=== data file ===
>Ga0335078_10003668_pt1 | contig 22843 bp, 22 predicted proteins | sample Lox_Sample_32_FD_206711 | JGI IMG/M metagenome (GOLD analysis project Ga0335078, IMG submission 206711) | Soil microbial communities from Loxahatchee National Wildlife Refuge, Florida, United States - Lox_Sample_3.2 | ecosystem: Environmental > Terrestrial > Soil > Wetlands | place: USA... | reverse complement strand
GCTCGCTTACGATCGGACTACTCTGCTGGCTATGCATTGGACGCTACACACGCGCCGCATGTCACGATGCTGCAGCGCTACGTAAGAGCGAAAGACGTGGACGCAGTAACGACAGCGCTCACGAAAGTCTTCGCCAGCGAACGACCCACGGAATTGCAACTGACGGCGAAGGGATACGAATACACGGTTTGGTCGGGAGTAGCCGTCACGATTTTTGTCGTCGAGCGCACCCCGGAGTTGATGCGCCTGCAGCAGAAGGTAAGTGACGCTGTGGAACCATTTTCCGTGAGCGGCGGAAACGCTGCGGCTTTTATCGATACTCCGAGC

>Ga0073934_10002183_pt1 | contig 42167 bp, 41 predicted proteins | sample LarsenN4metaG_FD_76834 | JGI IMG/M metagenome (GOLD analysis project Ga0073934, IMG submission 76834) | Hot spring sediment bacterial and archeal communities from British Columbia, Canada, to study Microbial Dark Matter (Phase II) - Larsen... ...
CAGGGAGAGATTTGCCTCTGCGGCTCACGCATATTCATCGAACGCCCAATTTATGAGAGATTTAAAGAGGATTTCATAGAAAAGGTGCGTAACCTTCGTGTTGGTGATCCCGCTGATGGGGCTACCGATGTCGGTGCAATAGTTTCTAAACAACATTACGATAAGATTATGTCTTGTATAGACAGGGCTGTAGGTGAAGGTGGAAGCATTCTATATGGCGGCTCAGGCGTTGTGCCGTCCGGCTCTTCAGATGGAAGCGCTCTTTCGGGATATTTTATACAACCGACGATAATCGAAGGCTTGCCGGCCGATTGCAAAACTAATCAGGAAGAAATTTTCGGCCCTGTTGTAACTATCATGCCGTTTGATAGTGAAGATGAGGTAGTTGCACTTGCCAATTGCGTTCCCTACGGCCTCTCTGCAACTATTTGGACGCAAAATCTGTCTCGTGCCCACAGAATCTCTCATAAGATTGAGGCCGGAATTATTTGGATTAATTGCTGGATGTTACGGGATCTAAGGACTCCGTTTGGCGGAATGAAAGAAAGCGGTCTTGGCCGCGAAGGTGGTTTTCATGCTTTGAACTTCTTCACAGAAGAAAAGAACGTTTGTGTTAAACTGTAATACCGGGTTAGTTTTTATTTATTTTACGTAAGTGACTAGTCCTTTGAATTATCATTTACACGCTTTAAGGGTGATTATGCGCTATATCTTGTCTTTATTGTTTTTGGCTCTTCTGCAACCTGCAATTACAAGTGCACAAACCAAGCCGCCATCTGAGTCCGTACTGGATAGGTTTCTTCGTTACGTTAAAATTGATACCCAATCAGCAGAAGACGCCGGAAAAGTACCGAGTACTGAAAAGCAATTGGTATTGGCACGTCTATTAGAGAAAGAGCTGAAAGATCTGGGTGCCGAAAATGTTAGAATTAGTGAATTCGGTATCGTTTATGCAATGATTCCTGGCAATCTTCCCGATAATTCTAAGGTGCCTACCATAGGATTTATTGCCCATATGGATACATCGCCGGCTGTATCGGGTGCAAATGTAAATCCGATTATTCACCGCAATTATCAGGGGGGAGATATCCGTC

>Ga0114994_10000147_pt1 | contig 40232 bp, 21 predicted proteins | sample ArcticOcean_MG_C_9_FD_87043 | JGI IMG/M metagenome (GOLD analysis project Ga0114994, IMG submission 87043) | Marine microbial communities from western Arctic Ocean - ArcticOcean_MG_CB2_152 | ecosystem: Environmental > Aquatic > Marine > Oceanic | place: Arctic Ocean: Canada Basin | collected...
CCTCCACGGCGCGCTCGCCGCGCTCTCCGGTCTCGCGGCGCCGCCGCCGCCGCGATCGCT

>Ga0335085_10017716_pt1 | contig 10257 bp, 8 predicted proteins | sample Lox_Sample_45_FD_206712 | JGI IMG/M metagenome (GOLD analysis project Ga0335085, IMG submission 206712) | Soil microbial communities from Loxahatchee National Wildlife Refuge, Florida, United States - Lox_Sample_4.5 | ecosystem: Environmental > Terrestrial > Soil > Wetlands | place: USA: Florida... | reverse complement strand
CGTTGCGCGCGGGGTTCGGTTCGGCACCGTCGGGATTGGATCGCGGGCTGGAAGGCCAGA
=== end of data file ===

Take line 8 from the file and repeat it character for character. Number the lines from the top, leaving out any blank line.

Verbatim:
CGTTGCGCGCGGGGTTCGGTTCGGCACCGTCGGGATTGGATCGCGGGCTGGAAGGCCAGA